• Sudden weight gain of 2 pounds or more in one week.
  • Breathlessness. Breathing with difficulty, gasping or panting.

If you have one or more of these signs and symptoms, you should see your doctor or go to an emergency room immediately. 
Source: Preeclampsia Foundation

Sometime after 5:00, I realized that I was going to have to call someone else to pick up my son at daycare by the 6:00 closing time. I managed to get to my feet and stagger toward the kitchen. I reached out to steady myself on the counter and missed. I fell to my left, onto the hard tile floor in front of the stove. I knew this was bad, but all I could think was that I had to hold on and that someone would be coming. I told myself that I couldn’t let this happen. Shortly thereafter, I tried to scream and felt the beginning of what I later learned was a tonic-clonic or grand mal seizure.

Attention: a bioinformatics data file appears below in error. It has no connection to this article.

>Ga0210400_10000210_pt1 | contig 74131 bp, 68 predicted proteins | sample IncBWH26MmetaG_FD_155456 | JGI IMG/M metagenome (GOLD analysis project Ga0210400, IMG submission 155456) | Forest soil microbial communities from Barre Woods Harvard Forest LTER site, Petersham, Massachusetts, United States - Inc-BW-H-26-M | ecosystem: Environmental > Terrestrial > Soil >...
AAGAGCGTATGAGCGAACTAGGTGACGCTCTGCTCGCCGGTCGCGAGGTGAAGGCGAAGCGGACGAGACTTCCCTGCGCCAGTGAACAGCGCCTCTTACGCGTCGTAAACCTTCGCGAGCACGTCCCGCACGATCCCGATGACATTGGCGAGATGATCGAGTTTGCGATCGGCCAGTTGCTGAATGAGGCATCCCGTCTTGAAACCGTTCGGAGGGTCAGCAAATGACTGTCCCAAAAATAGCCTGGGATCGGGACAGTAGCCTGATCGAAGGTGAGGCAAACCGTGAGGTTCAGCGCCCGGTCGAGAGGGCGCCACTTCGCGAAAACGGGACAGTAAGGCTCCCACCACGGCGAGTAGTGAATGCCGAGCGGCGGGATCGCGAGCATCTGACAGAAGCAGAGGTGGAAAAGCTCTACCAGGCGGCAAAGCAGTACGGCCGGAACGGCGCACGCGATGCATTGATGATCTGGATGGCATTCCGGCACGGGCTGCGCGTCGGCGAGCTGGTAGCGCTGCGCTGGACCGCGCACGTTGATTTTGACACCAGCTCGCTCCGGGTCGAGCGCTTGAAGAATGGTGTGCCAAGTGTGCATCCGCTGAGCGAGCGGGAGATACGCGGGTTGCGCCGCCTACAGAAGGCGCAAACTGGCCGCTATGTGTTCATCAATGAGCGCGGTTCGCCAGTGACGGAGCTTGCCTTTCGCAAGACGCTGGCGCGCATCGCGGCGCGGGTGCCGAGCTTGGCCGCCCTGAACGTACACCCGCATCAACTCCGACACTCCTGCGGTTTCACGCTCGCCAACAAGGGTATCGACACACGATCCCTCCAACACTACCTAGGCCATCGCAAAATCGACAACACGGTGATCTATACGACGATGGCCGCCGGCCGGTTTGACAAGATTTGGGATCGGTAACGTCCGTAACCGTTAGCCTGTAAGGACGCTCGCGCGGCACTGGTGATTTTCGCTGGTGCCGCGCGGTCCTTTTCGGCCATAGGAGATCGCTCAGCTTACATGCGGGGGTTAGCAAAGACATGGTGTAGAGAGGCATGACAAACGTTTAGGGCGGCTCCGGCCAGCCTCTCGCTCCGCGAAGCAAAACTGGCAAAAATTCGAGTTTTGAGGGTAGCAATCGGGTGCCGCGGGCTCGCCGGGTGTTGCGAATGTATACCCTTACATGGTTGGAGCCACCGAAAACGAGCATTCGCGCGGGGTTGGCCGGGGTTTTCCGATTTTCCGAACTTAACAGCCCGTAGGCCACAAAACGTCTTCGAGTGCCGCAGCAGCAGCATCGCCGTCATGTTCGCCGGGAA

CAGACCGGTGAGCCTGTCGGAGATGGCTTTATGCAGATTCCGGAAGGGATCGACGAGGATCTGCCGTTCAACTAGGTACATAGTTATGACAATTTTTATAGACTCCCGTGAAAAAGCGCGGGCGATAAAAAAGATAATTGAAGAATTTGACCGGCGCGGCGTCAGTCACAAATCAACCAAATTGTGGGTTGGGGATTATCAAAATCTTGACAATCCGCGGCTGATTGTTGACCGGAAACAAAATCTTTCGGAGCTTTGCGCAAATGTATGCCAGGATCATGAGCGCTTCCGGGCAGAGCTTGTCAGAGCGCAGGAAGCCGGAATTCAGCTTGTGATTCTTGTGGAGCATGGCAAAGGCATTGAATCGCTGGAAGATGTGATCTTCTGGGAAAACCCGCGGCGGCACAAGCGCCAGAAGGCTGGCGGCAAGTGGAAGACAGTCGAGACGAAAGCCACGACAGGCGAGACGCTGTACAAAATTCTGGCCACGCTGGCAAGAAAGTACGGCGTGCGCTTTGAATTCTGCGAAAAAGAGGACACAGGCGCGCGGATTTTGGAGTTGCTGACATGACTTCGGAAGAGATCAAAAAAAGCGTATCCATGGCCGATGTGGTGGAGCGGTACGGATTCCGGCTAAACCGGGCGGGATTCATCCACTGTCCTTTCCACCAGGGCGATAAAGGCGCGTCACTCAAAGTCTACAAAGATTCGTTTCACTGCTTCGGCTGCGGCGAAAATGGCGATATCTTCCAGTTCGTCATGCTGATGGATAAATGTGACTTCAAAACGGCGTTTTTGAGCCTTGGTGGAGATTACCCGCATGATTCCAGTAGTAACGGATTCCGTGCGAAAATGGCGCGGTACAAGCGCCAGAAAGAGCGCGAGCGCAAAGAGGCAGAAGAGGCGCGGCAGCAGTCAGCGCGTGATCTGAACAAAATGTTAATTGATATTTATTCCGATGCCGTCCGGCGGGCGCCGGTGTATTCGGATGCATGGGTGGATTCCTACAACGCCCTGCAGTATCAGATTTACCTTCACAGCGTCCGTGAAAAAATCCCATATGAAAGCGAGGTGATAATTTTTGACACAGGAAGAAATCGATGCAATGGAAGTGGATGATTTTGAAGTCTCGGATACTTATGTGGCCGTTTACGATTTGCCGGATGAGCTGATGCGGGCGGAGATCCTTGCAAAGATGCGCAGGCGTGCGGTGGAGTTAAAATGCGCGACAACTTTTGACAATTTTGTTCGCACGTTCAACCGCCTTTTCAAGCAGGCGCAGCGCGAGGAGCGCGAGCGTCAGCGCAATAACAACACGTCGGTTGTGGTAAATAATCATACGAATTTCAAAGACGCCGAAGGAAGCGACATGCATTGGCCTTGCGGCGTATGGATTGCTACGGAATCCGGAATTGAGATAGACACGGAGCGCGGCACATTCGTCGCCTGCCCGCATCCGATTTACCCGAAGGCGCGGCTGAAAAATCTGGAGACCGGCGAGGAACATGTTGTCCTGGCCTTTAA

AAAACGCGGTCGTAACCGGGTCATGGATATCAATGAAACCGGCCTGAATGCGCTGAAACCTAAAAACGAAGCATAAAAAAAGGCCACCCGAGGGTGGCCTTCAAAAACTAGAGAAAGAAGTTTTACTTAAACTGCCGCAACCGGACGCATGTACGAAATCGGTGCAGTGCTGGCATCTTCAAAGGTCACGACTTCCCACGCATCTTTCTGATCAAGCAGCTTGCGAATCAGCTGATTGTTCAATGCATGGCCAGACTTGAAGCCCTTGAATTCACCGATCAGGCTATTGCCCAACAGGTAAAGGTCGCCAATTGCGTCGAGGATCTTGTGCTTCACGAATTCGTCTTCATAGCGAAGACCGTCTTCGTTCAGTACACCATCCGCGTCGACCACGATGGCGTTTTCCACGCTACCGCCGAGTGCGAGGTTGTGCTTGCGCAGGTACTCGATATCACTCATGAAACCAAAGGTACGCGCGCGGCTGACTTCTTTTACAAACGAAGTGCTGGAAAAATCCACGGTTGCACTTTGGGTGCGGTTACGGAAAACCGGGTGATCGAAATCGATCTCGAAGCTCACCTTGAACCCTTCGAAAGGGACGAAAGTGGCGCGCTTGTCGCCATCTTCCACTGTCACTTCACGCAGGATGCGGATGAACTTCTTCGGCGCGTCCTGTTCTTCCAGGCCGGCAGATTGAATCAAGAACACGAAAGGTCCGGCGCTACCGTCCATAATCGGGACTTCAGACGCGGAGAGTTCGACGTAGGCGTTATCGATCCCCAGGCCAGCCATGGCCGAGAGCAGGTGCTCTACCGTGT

This was eclampsia – full blown seizures caused by extremely high blood pressure. Somehow, I held on. Somehow, I held on in this state for something like 3 full hours. I have no way of knowing how many seizures I had in that time. When my friend arrived after 8:00, she found me on the floor. I came to long enough to answer her question – “yes, I know where I am. I’m fine.” I tried to get up – and immediately started seizing again. She called 911 and within minutes the paramedics arrived.